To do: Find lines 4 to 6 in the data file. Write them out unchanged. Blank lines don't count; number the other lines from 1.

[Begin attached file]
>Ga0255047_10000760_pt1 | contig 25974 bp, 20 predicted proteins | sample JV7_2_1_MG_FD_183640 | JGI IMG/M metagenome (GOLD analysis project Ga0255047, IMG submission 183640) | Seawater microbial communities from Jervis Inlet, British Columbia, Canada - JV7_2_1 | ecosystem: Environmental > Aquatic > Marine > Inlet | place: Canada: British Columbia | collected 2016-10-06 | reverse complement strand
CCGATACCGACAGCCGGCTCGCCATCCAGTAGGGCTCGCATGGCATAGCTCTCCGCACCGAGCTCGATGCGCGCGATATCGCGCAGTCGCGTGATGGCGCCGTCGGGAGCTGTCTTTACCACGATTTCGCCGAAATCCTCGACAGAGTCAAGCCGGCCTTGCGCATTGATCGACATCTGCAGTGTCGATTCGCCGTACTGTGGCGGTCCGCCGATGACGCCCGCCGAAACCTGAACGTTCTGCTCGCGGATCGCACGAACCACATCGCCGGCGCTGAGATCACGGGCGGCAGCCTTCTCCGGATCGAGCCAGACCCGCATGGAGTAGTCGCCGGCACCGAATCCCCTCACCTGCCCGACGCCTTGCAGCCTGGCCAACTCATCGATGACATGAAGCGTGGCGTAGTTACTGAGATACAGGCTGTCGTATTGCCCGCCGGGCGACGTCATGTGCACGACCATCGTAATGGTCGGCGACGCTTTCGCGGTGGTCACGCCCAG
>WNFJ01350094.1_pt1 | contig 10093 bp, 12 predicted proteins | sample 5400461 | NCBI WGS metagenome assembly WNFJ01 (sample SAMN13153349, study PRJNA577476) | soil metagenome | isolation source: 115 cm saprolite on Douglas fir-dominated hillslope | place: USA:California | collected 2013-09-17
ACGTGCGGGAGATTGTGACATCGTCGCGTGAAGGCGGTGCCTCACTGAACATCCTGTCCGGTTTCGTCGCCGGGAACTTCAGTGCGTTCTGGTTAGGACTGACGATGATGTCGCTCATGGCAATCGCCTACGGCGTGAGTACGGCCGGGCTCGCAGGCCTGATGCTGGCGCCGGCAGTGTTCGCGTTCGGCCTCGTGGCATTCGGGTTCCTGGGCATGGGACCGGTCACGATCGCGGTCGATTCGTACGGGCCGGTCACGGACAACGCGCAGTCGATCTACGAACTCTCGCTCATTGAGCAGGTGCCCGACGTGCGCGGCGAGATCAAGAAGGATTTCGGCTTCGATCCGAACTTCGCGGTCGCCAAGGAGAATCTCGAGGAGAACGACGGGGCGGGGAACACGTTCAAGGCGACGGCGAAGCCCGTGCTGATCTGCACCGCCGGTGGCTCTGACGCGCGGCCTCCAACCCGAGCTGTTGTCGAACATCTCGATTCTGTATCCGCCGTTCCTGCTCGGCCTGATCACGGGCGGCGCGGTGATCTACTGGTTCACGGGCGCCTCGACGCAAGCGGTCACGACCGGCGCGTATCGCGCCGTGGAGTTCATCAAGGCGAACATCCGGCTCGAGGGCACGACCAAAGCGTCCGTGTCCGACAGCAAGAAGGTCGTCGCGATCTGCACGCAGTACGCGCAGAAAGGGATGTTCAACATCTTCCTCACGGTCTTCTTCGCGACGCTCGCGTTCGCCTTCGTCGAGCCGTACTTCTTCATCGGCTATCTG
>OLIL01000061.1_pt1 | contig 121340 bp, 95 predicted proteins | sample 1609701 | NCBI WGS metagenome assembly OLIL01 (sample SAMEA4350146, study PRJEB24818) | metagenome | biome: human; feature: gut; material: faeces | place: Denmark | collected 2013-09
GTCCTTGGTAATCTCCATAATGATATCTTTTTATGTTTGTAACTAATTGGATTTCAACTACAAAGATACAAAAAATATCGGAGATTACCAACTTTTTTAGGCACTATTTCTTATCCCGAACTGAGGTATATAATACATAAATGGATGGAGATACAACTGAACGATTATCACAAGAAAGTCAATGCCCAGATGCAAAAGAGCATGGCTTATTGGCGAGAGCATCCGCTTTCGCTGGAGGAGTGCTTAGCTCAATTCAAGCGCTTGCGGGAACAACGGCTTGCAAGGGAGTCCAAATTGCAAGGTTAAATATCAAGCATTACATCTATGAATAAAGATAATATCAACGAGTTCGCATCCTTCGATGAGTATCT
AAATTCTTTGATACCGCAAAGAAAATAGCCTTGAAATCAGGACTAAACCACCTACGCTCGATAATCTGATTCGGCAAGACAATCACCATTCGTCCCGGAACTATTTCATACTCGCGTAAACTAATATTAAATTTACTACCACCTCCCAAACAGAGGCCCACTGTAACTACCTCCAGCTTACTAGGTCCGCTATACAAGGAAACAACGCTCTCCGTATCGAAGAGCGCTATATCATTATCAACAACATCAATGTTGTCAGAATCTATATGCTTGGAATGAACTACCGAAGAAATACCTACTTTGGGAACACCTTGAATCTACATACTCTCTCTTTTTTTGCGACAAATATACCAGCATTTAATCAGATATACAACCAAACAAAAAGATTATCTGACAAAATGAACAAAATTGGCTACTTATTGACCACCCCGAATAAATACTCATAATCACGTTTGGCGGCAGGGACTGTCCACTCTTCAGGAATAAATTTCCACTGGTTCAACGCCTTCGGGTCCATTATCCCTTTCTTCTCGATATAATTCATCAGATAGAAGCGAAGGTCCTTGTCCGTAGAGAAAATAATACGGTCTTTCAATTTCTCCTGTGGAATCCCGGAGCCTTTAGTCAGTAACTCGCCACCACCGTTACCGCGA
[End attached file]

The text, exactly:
ACGTGCGGGAGATTGTGACATCGTCGCGTGAAGGCGGTGCCTCACTGAACATCCTGTCCGGTTTCGTCGCCGGGAACTTCAGTGCGTTCTGGTTAGGACTGACGATGATGTCGCTCATGGCAATCGCCTACGGCGTGAGTACGGCCGGGCTCGCAGGCCTGATGCTGGCGCCGGCAGTGTTCGCGTTCGGCCTCGTGGCATTCGGGTTCCTGGGCATGGGACCGGTCACGATCGCGGTCGATTCGTACGGGCCGGTCACGGACAACGCGCAGTCGATCTACGAACTCTCGCTCATTGAGCAGGTGCCCGACGTGCGCGGCGAGATCAAGAAGGATTTCGGCTTCGATCCGAACTTCGCGGTCGCCAAGGAGAATCTCGAGGAGAACGACGGGGCGGGGAACACGTTCAAGGCGACGGCGAAGCCCGTGCTGATCTGCACCGCCGGTGGCTCTGACGCGCGGCCTCCAACCCGAGCTGTTGTCGAACATCTCGATTCTGTATCCGCCGTTCCTGCTCGGCCTGATCACGGGCGGCGCGGTGATCTACTGGTTCACGGGCGCCTCGACGCAAGCGGTCACGACCGGCGCGTATCGCGCCGTGGAGTTCATCAAGGCGAACATCCGGCTCGAGGGCACGACCAAAGCGTCCGTGTCCGACAGCAAGAAGGTCGTCGCGATCTGCACGCAGTACGCGCAGAAAGGGATGTTCAACATCTTCCTCACGGTCTTCTTCGCGACGCTCGCGTTCGCCTTCGTCGAGCCGTACTTCTTCATCGGCTATCTG
>OLIL01000061.1_pt1 | contig 121340 bp, 95 predicted proteins | sample 1609701 | NCBI WGS metagenome assembly OLIL01 (sample SAMEA4350146, study PRJEB24818) | metagenome | biome: human; feature: gut; material: faeces | place: Denmark | collected 2013-09
GTCCTTGGTAATCTCCATAATGATATCTTTTTATGTTTGTAACTAATTGGATTTCAACTACAAAGATACAAAAAATATCGGAGATTACCAACTTTTTTAGGCACTATTTCTTATCCCGAACTGAGGTATATAATACATAAATGGATGGAGATACAACTGAACGATTATCACAAGAAAGTCAATGCCCAGATGCAAAAGAGCATGGCTTATTGGCGAGAGCATCCGCTTTCGCTGGAGGAGTGCTTAGCTCAATTCAAGCGCTTGCGGGAACAACGGCTTGCAAGGGAGTCCAAATTGCAAGGTTAAATATCAAGCATTACATCTATGAATAAAGATAATATCAACGAGTTCGCATCCTTCGATGAGTATCT